Jonathon Safran Foer, a professional vegan and occasional novelist, has been heralding the end of carnivorism since he learned to spell. He did it again in a May 24 New York Times opinion piece whimsically entitled "The End of Meat is Near."
Wikipedia says Jonathan Safran Foer is an American novelist. He's known for his fictional novels Everything Is Illuminated, Extremely Loud & Incredibly Close, and Here I Am. His non-fiction books are Eating Animals, and We Are the Weather: Saving the Planet Begins at Breakfast. Personally, I think all his works are fiction.
"Extremely Close" is a post 9/11 novel about a boy named Oskar Schell, who lost his father in that terrorist attack. He's nine years old, eccentric, intelligent and clever. He sees himself as an inventor, an amateur entomologist and archaeologist, and an origamist. Like many small boys, he tends to fantasize. He's not imaging himself to be the next Stephen Curry or Patrick Mahomes, though. He suspects passing ambulances can alert him to the severity of their passengers' conditions and sees plantlike skyscrapers.
Little Oskar's mental makeup might contain a little bit of Foer who lives a rich fantasy life, too, when he writes oddly unsubstantiated claims about the coming end of world meat consumption. He wrote his lengthy op/ed about his fantasy-driven expectation of worldwide turn toward veganism, suggesting, "If you care about the poor and climate change, you must stop eating animals."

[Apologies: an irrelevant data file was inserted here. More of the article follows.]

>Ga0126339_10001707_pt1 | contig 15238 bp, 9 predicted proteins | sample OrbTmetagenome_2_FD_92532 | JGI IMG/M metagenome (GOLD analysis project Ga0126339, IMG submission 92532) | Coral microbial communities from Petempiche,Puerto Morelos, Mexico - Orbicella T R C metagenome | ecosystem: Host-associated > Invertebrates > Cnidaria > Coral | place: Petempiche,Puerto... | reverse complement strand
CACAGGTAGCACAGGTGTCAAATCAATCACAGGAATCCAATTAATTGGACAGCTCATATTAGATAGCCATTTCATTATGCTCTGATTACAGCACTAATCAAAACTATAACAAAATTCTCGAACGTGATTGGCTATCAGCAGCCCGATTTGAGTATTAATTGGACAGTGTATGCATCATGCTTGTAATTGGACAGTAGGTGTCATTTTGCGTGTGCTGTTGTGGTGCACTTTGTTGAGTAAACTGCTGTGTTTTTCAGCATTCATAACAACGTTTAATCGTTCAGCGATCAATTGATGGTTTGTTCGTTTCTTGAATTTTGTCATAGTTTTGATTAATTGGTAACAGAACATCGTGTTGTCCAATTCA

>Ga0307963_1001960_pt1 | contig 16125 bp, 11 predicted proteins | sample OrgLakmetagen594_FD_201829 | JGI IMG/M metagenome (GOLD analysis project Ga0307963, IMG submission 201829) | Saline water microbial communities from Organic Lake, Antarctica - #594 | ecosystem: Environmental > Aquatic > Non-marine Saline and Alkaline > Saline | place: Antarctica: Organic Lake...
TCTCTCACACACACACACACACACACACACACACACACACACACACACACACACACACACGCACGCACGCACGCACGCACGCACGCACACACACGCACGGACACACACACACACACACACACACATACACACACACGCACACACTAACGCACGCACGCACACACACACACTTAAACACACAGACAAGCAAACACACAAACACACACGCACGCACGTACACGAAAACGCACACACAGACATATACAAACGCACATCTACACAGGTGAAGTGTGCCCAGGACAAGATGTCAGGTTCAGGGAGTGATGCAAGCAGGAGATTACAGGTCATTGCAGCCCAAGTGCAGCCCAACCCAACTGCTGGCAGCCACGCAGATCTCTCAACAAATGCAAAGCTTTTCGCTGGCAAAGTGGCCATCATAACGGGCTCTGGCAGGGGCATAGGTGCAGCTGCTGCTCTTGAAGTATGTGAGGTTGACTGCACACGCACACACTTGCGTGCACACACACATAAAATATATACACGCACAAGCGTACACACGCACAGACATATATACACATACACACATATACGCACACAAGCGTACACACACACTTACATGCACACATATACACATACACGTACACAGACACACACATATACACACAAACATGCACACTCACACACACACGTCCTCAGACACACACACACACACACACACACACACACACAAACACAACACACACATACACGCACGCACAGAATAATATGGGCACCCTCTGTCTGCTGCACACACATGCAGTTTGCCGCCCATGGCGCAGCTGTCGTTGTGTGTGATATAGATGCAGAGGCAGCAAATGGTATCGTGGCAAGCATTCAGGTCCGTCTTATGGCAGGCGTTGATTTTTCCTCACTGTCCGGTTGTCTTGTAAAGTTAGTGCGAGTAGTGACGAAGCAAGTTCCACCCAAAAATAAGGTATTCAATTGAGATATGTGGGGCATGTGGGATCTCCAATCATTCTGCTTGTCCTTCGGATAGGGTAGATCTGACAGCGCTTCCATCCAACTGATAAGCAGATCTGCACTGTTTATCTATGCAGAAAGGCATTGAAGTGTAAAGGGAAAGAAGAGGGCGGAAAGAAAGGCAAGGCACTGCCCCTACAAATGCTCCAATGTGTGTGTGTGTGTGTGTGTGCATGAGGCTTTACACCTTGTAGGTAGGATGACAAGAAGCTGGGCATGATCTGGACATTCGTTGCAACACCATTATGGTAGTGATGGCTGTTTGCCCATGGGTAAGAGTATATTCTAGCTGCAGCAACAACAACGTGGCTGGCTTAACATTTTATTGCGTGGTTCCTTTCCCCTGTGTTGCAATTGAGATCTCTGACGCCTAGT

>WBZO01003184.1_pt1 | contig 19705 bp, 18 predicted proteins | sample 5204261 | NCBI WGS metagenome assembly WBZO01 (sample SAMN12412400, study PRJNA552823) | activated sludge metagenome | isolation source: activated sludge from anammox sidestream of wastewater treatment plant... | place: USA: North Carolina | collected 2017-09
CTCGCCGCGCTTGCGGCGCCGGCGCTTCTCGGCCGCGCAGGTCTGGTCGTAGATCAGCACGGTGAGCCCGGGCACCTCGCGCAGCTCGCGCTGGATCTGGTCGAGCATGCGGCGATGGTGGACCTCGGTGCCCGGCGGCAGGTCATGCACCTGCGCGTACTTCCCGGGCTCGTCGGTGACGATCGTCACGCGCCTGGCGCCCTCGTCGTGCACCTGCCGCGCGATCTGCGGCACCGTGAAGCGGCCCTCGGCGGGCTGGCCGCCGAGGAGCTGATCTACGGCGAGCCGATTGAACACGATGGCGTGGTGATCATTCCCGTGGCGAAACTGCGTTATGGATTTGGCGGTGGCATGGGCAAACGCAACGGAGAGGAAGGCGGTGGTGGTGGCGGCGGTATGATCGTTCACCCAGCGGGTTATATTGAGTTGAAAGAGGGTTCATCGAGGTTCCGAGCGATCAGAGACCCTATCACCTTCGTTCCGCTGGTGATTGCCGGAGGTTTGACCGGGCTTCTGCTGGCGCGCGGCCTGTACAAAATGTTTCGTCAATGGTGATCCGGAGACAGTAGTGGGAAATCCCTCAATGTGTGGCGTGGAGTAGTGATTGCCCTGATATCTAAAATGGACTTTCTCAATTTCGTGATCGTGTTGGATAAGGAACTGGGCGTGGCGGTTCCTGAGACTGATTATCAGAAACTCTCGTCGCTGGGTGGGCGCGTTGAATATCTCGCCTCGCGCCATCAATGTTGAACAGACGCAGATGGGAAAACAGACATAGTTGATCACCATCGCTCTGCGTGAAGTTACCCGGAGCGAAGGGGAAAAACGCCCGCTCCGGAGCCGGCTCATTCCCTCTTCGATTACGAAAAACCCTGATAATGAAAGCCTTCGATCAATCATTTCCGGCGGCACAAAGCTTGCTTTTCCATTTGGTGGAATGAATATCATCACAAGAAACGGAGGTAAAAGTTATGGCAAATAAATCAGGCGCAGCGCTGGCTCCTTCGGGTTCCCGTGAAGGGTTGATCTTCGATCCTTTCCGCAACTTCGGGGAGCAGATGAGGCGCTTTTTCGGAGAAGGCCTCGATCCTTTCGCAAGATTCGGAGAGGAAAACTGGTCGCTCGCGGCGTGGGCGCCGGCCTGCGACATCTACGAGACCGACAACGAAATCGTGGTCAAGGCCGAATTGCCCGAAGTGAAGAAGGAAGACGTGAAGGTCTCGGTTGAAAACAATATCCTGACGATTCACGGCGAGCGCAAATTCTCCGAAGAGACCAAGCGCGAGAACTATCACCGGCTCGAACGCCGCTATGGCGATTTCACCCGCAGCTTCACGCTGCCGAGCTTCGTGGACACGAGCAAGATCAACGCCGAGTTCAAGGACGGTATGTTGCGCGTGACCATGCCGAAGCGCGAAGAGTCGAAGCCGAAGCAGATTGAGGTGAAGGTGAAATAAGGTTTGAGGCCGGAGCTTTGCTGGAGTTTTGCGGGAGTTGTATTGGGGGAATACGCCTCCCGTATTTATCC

Like so many other zealots, he loves to make disconnected statements. It's mental shorthand, sweetly pleasing mind candy that appeals to less than deep thinkers. It's a false equivalency and a cheap plucking of emotional heartstrings. If I insist on eating a hamburger, I hate the poor? If I have a ham sandwich for lunch, I'm promoting a hotter, drier world? Give me a break!
To be precise, this (veganism) is not that (a more just and fair world).
Foer claimed The Economist, a well-respected magazine, reported that "a quarter of Americans between 25 and 34 say they are vegetarians or vegans." Googling for the source of that claim, I found the publication accurately states, "In America, roughly 2% of adults consider themselves vegans, according to YouGov, another pollster. Another 5% identify as vegetarians and 3% as pescatarians." Those are numbers that have held steady for decades. There is no provable jump in the number of people who limit their diet to foods like tofu and ancient grains.
He goes a step further when he writes, "The CDC (Center for Disease Control & Prevention) reports that three out of four new or emerging infectious diseases are zoonotic – the result of our broken relationship with animals. His suggestion seems to be those new diseases are primarily caused by factory farming, a direct result of the confinement of chickens, pigs and cows. A serious look at zoonotic diseases, though, rarely points a gnarled and nasty finger at animal agriculture with the possible exception of 2009's swine flu. Bird flu, a health problem half a decade ago, was spread by migratory birds. Rats, dogs, fleas and ticks have always been the primary villains. Here is a link to a paper by the National Institutes of Health that outlines the long history of death caused by wildlife and your favorite creepy, crawly woodland pests: https://www.ncbi.nlm.nih.gov/pmc/articles/PMC3323390/.
He's correct on one thing. Most of us have a severely broken relationship with fleas and ticks